Ask any kid what’s bugging him or her, and you’re likely to hear the least true thing you’ll hear all day — “Nothing!” After Kingston Cares’ successful Midtown street cleanup program drew an otherwise unrelated group of more than 30 teens and pre-teens together, the kids cracked their feelings wide open about the City of Kingston and their homes, schools, friends and lives.
“What we noticed the most was how it really bothered the kids that they feel they are only seen for the bad things that go on in the community, but never recognized for any of the good they do,” said Kingston Cares program director Megan Weiss.
Kids were deeply torn between community altruism and resentment. “It was really nice to hear from people that we were making Kingston look better,” commented Josh. (Since the kids’ ages vary between nine and 19, their real names have been withheld, swapped out for names commonly heard around the Everette Hodge Community Center.) “I had a neighbor who told me I was doing a good job. She has yelled at me before for stuff I’ve done in the past, so I felt a lot better about seeing her now.” Other kids appreciated congregating in a larger group without being yelled at.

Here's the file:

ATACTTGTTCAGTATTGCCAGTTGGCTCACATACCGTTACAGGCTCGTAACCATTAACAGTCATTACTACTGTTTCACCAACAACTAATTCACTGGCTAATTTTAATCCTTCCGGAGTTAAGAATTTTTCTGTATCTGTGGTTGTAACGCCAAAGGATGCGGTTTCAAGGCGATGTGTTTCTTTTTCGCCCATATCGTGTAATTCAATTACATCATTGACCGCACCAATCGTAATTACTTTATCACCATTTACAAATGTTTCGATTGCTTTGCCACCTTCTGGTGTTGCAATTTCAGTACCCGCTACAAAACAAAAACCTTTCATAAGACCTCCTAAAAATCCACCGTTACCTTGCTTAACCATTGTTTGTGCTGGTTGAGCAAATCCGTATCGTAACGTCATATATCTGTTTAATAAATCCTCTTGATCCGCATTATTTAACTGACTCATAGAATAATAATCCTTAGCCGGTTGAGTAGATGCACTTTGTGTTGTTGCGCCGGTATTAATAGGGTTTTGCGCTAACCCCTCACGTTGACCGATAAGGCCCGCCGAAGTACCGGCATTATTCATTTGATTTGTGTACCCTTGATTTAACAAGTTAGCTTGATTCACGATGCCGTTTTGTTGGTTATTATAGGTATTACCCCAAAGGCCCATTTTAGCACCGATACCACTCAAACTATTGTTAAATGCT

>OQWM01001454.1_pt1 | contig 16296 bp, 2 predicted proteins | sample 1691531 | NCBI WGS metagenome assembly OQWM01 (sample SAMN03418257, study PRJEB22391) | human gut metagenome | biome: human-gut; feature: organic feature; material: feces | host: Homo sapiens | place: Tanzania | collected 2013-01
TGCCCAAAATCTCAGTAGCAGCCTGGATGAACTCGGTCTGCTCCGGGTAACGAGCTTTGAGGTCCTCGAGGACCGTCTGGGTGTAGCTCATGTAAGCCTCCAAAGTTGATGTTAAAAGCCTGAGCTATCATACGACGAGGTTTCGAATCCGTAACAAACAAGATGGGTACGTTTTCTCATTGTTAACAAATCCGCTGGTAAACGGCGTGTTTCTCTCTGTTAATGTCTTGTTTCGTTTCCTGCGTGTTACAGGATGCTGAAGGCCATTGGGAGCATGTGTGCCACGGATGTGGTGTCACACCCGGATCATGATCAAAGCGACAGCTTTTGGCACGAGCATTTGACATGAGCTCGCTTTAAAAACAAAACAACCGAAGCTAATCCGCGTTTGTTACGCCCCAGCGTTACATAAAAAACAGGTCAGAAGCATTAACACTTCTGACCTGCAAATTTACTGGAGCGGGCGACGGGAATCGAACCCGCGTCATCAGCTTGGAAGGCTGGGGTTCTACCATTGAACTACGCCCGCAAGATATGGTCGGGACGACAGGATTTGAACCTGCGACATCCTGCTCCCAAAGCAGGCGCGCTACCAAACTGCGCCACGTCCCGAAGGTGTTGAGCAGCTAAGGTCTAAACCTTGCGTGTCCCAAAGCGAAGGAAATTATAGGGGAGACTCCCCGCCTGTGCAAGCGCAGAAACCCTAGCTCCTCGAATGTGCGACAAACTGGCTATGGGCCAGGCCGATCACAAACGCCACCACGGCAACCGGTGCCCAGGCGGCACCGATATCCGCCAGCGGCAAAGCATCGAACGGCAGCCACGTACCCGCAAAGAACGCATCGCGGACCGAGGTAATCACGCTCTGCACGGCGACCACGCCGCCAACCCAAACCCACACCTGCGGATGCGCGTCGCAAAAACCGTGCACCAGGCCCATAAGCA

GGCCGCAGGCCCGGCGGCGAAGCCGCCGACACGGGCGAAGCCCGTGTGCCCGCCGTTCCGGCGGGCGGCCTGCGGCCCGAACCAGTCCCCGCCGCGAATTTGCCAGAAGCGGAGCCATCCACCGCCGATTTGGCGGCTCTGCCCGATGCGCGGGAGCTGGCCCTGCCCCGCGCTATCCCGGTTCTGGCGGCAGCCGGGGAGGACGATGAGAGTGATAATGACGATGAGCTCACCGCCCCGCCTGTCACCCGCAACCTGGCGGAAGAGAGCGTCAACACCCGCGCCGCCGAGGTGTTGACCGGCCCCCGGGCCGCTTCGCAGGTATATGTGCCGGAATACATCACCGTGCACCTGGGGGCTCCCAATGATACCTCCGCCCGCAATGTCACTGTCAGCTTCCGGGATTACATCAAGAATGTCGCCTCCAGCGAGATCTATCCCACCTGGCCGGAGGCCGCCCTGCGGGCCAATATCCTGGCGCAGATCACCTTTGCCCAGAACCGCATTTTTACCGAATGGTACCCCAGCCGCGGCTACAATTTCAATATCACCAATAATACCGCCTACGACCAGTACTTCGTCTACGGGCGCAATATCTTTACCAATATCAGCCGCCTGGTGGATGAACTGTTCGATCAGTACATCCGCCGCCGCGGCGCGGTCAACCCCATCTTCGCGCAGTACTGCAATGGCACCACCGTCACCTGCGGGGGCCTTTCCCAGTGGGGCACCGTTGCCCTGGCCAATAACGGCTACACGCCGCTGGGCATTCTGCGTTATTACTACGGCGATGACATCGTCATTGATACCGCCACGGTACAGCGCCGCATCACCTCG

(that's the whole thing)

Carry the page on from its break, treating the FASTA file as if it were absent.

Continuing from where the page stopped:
Peer group leaders from each squad posed questions to the kids ranging from their favorite hangout places, handling bullies, what in Kingston should be changed, what to do without money, issues that frustrate them and more, and reported back their groups’ responses to the whole.
“We spent most of the time talking about why the [cleanup] work we are doing this week matters,” explained reporting teen group leader, Mariah.
The cleanup crew raps about their experience:
“The Van Buren Street Park is a good place to be, but it was kind of wrecked before we got there. We made it look a lot better,” said Matteo. “If someplace looks better, we are less likely to make it look bad,” added Joe. “But if there is already litter, why would I worry about my bag of chips on the ground?”
The kids readily admitted that they would feel angry toward seeing a friend vandalize the properties that the Kingston Cares group had just cleaned, and shared that they would feel mad, insulted and disrespected.
Issues that Kingston kids cited that affect them ranged from predictable to surprising to altogether disturbing: litter, cursing, property damage, insults, bullying, harassment, lack of engaging activities, graffiti, secondhand smoke and guns.